By Erhard Kraus


I had been starving for music, for local music specifically. Sure, for weeks,  I had been exposed to music: music that accompanied the TV programs as my hosts watched, music on the radio and music that was played over the PA systems in shopping areas. It was the music that Argentinos and Chilenos listened to, but it was all imports from North America, with some Mexican, Bolivian and Cuban pieces sprinkled in between. Where was the local music? There had to be some local music out there!
patagon_barbosa.jpg (17137 bytes) The folk musician in Recoleta. From a casette tape I brought back (Click on the image to download the 1.2M audio file)

I did come across it eventually. In Osorno, I was walking near the bus terminal,   stepping around groups of people with suit cases, packs and boxes, and all of a sudden, I could hear tatters of notes. No, this was no radio. I followed the strains and soon came to its source: a blind man in a rumpled suit playing the accordeon and singing along. He was standing with his back against the wall and a paper cup was pinned to his jacket so passers-by could deposit coins. He played the same tune again and again, singing the same words. I could not make out the meaning of the words, my Spanish wasn't yet good enough. The melody was strong and simple, and it's dancelike beat reminded of a reel. I felt this music was surviving the alien invasion because it was the music of outcasts. I have not yet been able to find in my library anything about such music and would welcome any background information. I suspect it just does not count....  I did see other performers of such music, in Puerto Montt and in Santiago, and even heard it on a CBC (Canadian Braodcasting Corporation) radio news item reporting on an economical conference in Chile. This music is alive and if you can find it on your trip, put a coin or two into the cup, on my behalf!

The churches were another place where music was performed. In the village of Baja Mansa, just west of Osorno on the Pacific coast, I waited for the bus, late Sunday afternoon. A modest building on the roadside proclaimed it to be a church and I could hear through the door music accompanying the service: singing and a guitar. I did not go in, it was too private a setting for a stranger to intrude.
In Osorno, at a square near the bus terminal, there is a modern catholic church. As I entered and looked around, a service was in progress. I was surprised by the degree of lay participation. Priest and frocked help was present but these did not drive the service; it was lay folks (men and women) that stepped forward and read from prepared texts or from the bible, with one person acting as Master of Ceremonies. There also was a choir of four, including a lead singer. The music was mostly a chant where each line was presented by the lead singer and then repeated by the chorus. It felt unique and particular to Chilean culture.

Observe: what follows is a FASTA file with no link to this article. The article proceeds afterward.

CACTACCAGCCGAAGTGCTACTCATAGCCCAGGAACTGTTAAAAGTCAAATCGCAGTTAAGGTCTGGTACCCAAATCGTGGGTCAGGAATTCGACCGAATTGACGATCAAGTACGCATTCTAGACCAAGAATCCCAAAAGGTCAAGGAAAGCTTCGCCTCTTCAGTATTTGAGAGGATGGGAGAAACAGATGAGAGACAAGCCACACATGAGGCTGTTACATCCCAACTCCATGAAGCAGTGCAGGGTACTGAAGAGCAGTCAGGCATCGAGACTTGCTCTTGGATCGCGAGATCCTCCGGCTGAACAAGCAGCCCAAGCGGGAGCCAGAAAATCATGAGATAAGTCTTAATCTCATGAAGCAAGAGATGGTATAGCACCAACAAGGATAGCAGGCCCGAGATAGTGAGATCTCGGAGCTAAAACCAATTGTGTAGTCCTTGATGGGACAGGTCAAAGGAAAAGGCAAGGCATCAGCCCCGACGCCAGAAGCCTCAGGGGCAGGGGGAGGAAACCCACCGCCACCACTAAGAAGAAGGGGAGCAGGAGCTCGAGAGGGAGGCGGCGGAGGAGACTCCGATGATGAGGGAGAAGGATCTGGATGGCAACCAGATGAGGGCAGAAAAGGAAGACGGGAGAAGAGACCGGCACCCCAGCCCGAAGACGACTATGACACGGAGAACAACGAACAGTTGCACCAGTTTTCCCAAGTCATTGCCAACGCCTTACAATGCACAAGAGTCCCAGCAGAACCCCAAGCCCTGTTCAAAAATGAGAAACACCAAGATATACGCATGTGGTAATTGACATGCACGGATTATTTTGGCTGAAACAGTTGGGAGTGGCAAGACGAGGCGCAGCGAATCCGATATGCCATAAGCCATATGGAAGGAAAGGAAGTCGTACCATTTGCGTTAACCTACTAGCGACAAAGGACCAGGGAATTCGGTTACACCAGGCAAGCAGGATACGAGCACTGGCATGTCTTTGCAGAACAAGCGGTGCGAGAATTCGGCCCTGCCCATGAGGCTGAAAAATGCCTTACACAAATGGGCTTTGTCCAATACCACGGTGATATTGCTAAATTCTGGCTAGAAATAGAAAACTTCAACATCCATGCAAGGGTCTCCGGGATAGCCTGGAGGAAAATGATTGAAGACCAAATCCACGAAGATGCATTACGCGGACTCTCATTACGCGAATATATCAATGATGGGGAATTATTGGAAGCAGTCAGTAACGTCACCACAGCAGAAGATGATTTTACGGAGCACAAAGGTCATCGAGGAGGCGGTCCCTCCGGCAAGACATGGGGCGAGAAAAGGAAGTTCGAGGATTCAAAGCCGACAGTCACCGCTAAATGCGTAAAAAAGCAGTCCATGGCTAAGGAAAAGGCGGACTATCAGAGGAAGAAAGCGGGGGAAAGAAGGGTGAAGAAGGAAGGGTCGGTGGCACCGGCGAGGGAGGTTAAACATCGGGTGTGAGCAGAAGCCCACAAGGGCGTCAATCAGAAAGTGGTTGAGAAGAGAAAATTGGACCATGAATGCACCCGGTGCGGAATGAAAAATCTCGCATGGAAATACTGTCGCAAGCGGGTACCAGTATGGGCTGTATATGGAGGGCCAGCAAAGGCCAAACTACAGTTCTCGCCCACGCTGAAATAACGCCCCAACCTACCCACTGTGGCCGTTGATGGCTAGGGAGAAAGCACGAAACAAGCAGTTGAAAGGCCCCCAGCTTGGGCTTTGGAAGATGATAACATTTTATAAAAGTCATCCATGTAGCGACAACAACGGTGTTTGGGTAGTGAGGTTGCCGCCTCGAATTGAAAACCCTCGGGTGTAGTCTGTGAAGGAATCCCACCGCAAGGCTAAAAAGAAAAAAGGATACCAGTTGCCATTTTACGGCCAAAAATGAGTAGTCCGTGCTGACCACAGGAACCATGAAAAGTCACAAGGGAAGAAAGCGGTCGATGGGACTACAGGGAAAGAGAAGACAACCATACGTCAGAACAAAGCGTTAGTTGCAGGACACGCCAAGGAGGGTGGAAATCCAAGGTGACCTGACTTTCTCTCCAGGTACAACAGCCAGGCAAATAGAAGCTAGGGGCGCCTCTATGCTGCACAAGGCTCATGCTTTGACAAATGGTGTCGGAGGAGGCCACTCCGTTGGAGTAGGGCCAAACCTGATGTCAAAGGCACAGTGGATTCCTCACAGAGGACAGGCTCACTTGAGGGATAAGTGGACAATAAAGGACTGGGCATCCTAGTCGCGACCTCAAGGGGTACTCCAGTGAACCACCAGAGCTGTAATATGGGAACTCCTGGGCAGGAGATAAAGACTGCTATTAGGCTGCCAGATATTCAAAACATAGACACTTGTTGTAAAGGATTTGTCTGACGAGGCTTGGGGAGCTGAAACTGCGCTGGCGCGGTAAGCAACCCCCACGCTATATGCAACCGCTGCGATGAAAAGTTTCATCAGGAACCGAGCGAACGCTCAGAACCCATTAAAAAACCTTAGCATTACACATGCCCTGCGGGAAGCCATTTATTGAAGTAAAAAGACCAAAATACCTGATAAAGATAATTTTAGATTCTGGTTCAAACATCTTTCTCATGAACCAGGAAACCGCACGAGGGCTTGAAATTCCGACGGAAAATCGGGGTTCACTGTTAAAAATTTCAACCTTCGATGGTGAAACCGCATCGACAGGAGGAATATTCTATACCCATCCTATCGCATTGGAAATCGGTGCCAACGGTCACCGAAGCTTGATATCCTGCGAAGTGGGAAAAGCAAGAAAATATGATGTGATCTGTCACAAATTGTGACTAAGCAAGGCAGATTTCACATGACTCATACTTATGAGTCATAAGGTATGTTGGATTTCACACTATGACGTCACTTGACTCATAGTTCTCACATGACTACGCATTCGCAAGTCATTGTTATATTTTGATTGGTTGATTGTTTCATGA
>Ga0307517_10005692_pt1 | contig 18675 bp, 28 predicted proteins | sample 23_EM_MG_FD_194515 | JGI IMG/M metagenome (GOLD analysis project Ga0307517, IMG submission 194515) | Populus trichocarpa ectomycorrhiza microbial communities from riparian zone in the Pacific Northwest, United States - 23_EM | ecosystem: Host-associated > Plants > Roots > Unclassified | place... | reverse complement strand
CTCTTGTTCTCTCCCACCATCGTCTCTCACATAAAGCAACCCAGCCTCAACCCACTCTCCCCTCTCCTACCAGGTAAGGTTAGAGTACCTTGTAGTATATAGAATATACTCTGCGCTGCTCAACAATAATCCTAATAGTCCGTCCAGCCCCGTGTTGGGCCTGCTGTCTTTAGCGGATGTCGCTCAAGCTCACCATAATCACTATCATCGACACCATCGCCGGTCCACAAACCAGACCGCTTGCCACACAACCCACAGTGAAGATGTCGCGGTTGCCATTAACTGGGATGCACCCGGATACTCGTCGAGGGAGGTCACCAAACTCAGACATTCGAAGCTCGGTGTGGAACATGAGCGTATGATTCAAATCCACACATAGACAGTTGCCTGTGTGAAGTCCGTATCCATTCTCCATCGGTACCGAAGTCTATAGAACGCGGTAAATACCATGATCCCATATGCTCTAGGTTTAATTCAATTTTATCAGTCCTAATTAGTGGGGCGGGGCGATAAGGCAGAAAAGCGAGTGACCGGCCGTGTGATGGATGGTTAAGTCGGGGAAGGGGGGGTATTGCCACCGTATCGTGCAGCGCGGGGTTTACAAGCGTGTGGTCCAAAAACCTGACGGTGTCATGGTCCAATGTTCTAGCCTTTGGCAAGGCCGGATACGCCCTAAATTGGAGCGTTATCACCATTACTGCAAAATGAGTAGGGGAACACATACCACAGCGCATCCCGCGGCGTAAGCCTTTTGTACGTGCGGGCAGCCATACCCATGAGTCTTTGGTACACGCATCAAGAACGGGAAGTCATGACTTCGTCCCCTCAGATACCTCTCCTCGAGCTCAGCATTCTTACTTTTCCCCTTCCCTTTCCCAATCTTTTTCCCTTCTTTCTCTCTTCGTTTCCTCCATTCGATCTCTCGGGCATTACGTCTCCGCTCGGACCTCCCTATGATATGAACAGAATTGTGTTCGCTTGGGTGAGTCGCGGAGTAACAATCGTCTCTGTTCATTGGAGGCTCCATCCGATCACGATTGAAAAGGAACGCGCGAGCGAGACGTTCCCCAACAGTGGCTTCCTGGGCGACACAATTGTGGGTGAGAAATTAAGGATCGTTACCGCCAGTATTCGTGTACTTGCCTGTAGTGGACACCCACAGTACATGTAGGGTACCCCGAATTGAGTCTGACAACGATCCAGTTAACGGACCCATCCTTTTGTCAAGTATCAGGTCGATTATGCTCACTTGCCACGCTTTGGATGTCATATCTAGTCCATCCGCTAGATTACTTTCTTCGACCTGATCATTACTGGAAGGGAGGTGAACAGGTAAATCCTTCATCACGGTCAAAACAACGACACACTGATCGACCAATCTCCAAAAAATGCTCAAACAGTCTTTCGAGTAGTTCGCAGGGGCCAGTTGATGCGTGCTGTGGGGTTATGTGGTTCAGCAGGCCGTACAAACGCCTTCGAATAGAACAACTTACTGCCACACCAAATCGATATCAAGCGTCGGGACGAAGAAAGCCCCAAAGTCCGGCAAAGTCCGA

I missed two events that I would have liked to attend: in Frutillar, the touristy town on Lago Llanquihue, there were posters for the concert series of the summer season and it looked pretty respectable. Unfortunately, the last concert was past when I visited. Then, in Osorno, I noticed men and women folk heading towards the Centro Cultural (I think that's what it was called), all dressed up: the men in Spanish style with short jackets and flat black hats and the ladies in evening gowns. It was a society event, and in my traveller's garb, I felt so intimidated that I did not ask what was on the program.

I did go to a concert of classical music eventually, in Santiago: in the Teatro Municipal De Santiago, a concert with Beethoven (Coriolan Overture and Piano Concert #4) and  Tchaikowski (Symphonic Concert #4). About the audience: about 95% of the 800 (?) seats of the concert hall were taken, and they reminded me of the folks that attended the concerts in my home town in Germany where I was a teenager in the sixties: middle class and mostly middle age folks, most of them dressed up for the occasion, there were some young folks amongst them  and smoking was permitted in the foyer. I did enjoy the concert, by the way...

Patag_Recoleta.jpg (120348 bytes) The church in Recoleta

And there was the folk music. That Sunday, I had cycled over to Recoleta, the fashionable and artsy part of Buenos Aires, and was eventually stretching out on the sloping lawn in front of the Basilica Señora del Pilar, with hundreds of other sunseekers. Some people were setting up the electronics for a performance and soon there was music. Julio Cesar Barbosa, a folk singer in his late-thirties, sang with his partner, a slender woman about his age, songs with titles like: Necesito una canción (I Need a Song), Sin ver el sol (Without Seeing the Sun) and Pre-Juicio (Prejudice). The tunes were folksy, and sung with the urge that we find in serious folk music. His audience was enthusiastic and mostly young: a few girls seemed to know the words to all his songs. I was witnessing a bit of the country's non-mainstream musical life, just one of the many pieces that make up this big jigsaw puzzle, this nation's soul.

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